Dr. Mark Letcher
Director of English and Secondary Education
Mark Letcher, Assistant Professor of English Education and Director of the English Language Arts Teaching Program, joined the Lewis faculty in 2015. A former high school English teacher, he earned his PhD in English Education from The Ohio State University. He teaches literature and writing methods courses for ELA Secondary Education majors, drama, as well as courses in the First-Year Writing sequence. His research interests include adolescent literature and literacy, writing teacher education, and teacher advocacy. He is one of the founding editors of Teachers, Profs, Parents: Writers Who Care, a peer-reviewed blog advocating for best writing practices in K-16 classrooms.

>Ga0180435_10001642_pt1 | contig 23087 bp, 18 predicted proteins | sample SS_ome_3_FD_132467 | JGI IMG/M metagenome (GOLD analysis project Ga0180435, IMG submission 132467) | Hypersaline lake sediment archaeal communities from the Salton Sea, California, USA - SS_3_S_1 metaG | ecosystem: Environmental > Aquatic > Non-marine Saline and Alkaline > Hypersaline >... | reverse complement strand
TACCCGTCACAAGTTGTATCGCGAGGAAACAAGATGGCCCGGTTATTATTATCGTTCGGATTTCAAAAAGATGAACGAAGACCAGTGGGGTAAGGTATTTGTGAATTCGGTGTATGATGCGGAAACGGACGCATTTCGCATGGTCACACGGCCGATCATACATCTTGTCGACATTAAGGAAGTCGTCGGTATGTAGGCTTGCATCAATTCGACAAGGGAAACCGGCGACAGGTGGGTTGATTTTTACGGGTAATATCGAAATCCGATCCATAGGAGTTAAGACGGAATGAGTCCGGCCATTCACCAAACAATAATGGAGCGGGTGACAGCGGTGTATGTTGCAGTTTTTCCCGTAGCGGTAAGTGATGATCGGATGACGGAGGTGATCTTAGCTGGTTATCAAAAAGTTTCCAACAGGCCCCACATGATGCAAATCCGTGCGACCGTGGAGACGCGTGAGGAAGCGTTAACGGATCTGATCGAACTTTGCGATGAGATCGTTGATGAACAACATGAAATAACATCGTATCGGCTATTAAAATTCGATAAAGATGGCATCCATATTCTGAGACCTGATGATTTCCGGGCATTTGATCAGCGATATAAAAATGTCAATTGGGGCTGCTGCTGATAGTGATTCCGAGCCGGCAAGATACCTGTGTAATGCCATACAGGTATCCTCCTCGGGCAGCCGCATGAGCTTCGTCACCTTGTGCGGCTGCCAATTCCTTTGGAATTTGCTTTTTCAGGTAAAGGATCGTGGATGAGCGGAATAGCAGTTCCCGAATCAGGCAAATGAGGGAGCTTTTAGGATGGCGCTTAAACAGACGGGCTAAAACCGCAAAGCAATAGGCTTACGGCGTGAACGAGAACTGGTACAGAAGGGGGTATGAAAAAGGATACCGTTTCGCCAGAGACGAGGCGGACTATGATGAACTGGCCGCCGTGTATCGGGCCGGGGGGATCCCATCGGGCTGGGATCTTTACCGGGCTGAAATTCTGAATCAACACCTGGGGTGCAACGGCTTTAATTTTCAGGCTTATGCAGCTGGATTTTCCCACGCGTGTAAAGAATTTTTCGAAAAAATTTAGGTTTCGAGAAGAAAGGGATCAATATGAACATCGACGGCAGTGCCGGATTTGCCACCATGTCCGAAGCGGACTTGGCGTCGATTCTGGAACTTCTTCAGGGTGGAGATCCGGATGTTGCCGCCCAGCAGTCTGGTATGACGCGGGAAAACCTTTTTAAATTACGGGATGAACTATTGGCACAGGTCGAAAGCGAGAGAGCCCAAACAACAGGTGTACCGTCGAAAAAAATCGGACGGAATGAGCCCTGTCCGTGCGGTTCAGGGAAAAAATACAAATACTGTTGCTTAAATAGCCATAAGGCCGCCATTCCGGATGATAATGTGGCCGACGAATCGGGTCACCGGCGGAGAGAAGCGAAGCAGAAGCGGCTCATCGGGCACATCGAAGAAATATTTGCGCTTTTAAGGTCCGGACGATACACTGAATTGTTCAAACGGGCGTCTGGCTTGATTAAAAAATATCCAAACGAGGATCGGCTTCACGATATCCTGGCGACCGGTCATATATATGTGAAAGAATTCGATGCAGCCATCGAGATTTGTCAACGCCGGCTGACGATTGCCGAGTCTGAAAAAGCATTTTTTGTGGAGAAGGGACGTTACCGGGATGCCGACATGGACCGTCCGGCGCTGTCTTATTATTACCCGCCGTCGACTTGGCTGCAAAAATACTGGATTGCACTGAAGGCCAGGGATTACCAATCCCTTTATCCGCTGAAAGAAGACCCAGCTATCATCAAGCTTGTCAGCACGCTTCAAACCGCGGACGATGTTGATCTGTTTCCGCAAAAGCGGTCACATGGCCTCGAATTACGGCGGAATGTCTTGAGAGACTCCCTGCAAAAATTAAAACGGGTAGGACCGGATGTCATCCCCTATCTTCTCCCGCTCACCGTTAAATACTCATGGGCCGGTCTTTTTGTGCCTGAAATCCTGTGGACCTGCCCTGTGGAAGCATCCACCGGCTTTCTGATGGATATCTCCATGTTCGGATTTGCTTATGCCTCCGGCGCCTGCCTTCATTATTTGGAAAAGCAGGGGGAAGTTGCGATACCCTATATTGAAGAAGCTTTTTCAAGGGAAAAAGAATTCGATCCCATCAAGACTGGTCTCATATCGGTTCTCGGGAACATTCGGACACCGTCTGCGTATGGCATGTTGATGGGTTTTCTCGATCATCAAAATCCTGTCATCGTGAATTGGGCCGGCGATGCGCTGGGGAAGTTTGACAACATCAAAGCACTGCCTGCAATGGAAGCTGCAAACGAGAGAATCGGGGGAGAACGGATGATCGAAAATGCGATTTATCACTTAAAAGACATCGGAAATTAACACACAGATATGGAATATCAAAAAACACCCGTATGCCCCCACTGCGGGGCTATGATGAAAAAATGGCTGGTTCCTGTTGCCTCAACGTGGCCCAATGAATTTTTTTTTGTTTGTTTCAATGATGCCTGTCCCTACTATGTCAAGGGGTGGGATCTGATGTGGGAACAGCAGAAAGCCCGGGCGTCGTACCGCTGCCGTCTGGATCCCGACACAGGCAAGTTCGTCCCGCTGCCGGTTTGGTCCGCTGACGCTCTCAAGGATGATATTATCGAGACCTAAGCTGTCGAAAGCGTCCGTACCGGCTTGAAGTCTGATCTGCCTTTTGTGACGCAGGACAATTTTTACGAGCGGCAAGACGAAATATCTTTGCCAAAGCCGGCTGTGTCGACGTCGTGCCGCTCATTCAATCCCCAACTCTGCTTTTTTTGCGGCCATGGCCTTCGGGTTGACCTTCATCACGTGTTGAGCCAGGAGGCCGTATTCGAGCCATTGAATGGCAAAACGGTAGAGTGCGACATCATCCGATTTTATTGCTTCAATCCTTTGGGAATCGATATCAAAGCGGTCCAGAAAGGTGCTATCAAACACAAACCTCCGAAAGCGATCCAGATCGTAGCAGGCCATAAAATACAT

Dr. Letcher is actively involved with the National Council of Teachers of English (NCTE), the Conference on English Education (CEE), and the Assembly on Literature for Adolescents of NCTE (ALAN). He is a former young adult literature editor at English Journal, and serves as the chair of the 2015-16 Amelia Elizabeth Walden Award committee of ALAN, which annually selects young adult books representing literary excellence, positivity, and broad appeal. He has also served as a commission chair within CEE and the Conference on College Composition and Communication (CCCC).
Dr. Thomas McNamara
Director of the Writing Center and
Writing Across the Curriculum